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  1. ITV Report

Amazon driver 'delivers up to 300 parcels a day with no time for toilet breaks'

The worker is contracted by the internet giant through an agency but is not employed directly by Amazon. Credit: MEN Media

A North West driver tasked with delivering up to 300 Amazon parcels to deliver every day has revealed how he doesn't have time to take toilet breaks - and barely sees his own family.

The man, who asked to remain anonymous in order to keep his job, says he hasn't had time to buy presents for his loved ones.

The worker is contracted by the internet giant through an agency but is not employed directly by Amazon.

He said:

"I love to drive and in that way I love my job. But I have up to 300 parcels a day to deliver - even after Black Friday.

"I'm not employed directly by Amazon, it's through an agency and I'm self-employed. I've been working for them for six months now.

"I don't see much of my family and I've not had any time to buy any Christmas presents."

– Amazon worker

The driver has no complaints about the rate of pay - which is well above the minimum wage - and ranges from £10 to £13 an hour.

He said:

But I should be completing my loading of parcels by 9.45am, otherwise I don't have time to deliver them all.

"Yesterday, I'd not completed my loading until 10.15am, so I'd already lost half-an-hour.

"It meant that I had to finish half-an-hour late.

"No-one at Amazon cares. I'm so busy that I don't even have time to take toilet breaks.

"Sometimes, if I need to use a toilet I have to call into a pub and ask them if I can use the facilities.

"By that time I will have lost 10 or 15 minutes and I could have delivered two or three parcels in that time."

– Amazon driver

The driver has two children and a wife, who he spends little time with as he's always at work.

He said:

I was talking to my wife the other night for about 20 minutes and then she fell asleep as she was so tired.

"I saw my daughter for about half-an-hour and maybe 10 minutes today before she went to school.

"I like driving and I've previously worked as a taxi driver for many years. It's not the driving I mind, it's the hundreds of parcels.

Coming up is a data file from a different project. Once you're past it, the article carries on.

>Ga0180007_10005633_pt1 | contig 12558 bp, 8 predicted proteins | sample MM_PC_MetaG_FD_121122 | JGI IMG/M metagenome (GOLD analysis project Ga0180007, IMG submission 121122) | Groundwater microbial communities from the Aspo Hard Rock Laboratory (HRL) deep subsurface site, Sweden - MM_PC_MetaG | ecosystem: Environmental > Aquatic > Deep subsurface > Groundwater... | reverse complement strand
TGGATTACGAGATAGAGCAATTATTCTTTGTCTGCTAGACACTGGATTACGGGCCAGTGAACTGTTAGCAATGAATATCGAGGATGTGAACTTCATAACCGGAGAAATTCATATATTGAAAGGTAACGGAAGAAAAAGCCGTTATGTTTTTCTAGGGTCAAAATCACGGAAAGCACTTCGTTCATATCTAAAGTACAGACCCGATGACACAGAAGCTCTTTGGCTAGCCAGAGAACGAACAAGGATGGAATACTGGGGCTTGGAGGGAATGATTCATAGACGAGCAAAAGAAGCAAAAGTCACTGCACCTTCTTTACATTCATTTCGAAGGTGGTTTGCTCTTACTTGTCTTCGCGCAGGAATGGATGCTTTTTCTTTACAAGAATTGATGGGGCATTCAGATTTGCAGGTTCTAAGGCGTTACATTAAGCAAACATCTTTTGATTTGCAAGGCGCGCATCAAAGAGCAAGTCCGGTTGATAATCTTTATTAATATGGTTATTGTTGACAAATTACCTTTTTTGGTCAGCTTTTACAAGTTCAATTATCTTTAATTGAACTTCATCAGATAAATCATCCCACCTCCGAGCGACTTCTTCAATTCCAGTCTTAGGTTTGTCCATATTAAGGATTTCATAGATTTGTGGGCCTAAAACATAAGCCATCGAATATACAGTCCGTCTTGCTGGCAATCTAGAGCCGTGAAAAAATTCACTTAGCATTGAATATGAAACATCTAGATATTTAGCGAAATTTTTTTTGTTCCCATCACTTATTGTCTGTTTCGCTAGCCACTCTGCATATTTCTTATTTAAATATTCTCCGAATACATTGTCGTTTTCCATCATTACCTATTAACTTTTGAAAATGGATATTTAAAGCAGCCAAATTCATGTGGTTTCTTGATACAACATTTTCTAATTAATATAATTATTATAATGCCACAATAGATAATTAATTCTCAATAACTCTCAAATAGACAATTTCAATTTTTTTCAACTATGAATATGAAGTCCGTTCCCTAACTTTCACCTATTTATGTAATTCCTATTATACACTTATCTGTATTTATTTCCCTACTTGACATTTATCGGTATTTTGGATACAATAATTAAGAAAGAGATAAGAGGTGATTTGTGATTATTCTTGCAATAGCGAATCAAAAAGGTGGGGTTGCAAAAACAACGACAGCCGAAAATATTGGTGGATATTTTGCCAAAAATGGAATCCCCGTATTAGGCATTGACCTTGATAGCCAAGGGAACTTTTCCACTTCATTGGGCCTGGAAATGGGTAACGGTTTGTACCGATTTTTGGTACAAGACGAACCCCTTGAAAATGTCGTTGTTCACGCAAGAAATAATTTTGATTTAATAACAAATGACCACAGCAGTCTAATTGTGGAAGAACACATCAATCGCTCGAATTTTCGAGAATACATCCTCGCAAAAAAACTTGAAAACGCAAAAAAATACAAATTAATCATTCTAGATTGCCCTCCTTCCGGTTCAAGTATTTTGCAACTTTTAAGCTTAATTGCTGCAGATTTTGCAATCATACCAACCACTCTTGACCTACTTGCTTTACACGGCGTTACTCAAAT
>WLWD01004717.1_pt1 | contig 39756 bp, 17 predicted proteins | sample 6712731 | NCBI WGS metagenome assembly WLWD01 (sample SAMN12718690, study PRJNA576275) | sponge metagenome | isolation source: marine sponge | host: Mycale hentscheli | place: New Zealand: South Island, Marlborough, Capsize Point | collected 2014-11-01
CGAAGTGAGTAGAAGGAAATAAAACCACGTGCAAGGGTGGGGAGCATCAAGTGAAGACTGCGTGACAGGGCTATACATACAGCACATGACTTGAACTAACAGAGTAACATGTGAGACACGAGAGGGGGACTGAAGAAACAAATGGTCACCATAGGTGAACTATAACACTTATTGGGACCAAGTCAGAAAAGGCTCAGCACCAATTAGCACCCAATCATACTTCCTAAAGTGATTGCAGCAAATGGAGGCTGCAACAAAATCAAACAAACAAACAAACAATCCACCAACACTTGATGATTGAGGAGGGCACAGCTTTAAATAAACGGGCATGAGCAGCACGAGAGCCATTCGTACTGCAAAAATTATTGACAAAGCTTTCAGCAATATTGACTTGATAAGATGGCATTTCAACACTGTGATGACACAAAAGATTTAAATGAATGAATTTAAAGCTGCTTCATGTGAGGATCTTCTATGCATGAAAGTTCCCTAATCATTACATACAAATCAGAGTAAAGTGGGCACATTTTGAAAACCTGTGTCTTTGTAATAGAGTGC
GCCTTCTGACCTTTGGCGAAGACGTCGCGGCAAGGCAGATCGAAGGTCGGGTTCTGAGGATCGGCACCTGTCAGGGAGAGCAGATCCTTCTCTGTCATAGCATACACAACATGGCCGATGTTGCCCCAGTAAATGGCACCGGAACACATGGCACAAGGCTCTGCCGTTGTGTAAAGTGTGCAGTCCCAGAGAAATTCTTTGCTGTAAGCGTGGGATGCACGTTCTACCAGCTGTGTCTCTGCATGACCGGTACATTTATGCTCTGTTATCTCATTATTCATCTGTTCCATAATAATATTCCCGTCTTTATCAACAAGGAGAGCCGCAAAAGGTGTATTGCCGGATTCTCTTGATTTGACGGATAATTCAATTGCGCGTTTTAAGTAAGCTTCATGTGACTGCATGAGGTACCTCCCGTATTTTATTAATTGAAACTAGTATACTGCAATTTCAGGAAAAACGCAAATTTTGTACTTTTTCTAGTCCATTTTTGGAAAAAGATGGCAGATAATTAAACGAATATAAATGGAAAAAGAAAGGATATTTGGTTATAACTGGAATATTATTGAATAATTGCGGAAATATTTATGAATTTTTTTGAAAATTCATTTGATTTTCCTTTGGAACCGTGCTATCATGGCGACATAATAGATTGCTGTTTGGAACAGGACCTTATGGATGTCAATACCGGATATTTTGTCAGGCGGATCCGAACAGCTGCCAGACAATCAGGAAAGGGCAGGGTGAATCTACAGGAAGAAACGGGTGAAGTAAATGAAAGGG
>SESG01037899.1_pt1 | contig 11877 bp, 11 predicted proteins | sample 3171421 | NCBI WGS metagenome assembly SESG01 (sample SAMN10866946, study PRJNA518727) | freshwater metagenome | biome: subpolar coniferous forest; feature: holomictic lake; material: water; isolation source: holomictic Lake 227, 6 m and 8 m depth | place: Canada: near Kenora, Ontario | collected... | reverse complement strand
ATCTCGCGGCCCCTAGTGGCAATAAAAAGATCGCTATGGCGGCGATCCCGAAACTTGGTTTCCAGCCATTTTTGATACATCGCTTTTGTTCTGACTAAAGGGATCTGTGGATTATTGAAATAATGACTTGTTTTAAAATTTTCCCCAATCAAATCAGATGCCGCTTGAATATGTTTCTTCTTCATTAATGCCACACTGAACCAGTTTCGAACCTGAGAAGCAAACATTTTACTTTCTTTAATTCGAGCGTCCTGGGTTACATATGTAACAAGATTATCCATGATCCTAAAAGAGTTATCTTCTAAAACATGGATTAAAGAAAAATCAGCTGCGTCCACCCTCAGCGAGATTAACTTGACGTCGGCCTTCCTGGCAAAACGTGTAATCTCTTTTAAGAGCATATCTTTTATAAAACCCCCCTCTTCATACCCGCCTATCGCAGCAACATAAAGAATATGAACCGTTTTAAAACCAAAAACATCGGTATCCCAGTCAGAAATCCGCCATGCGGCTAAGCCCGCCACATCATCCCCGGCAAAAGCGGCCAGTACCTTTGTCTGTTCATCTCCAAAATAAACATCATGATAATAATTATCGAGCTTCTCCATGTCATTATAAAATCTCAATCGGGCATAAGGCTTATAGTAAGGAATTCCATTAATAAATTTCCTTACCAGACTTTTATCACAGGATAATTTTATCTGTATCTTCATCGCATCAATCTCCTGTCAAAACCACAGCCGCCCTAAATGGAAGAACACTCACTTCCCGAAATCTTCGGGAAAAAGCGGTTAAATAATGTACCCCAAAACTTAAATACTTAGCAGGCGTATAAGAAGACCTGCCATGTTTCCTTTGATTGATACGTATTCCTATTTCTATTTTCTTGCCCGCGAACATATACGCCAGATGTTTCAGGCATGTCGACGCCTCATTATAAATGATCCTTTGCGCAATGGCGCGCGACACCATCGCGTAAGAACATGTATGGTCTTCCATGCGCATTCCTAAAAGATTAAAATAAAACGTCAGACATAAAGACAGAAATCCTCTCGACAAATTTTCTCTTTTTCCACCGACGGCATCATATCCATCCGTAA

"With the 300 parcels, I will have to visit around 200 houses or properties on my round.

"Then the traffic is really bad at this time of year and you can be in queues for hours on end.

"I've not had time to buy Christmas presents for my own family because I'm so busy delivering Christmas presents for everyone else.

"I am so tired that when I wake up in the morning, I ache all over. It's been my sixth day in a row working and my body just feels so tired."

– Amazon driver
Amazon say they use technology to ensure that drivers aren’t receiving and driving with too many packages. Credit: MEN Media

Amazon said in a statement:

We are committed to ensuring that the people contracted by our independent delivery providers are fairly compensated and are treated with respect, and this is reflected by the positive feedback we receive from drivers every day.

"We work to set realistic performance expectations that do not place undue pressure on our partners or their drivers. We leverage sophisticated technology to plan delivery routes to ensure that drivers aren’t receiving and driving with too many packages.

"Drivers also have a number of ways to share comments or concerns, including escalating any challenges to Amazon through a 24/7 hotline, which works quickly to investigate any concerns.”

– Amazon statement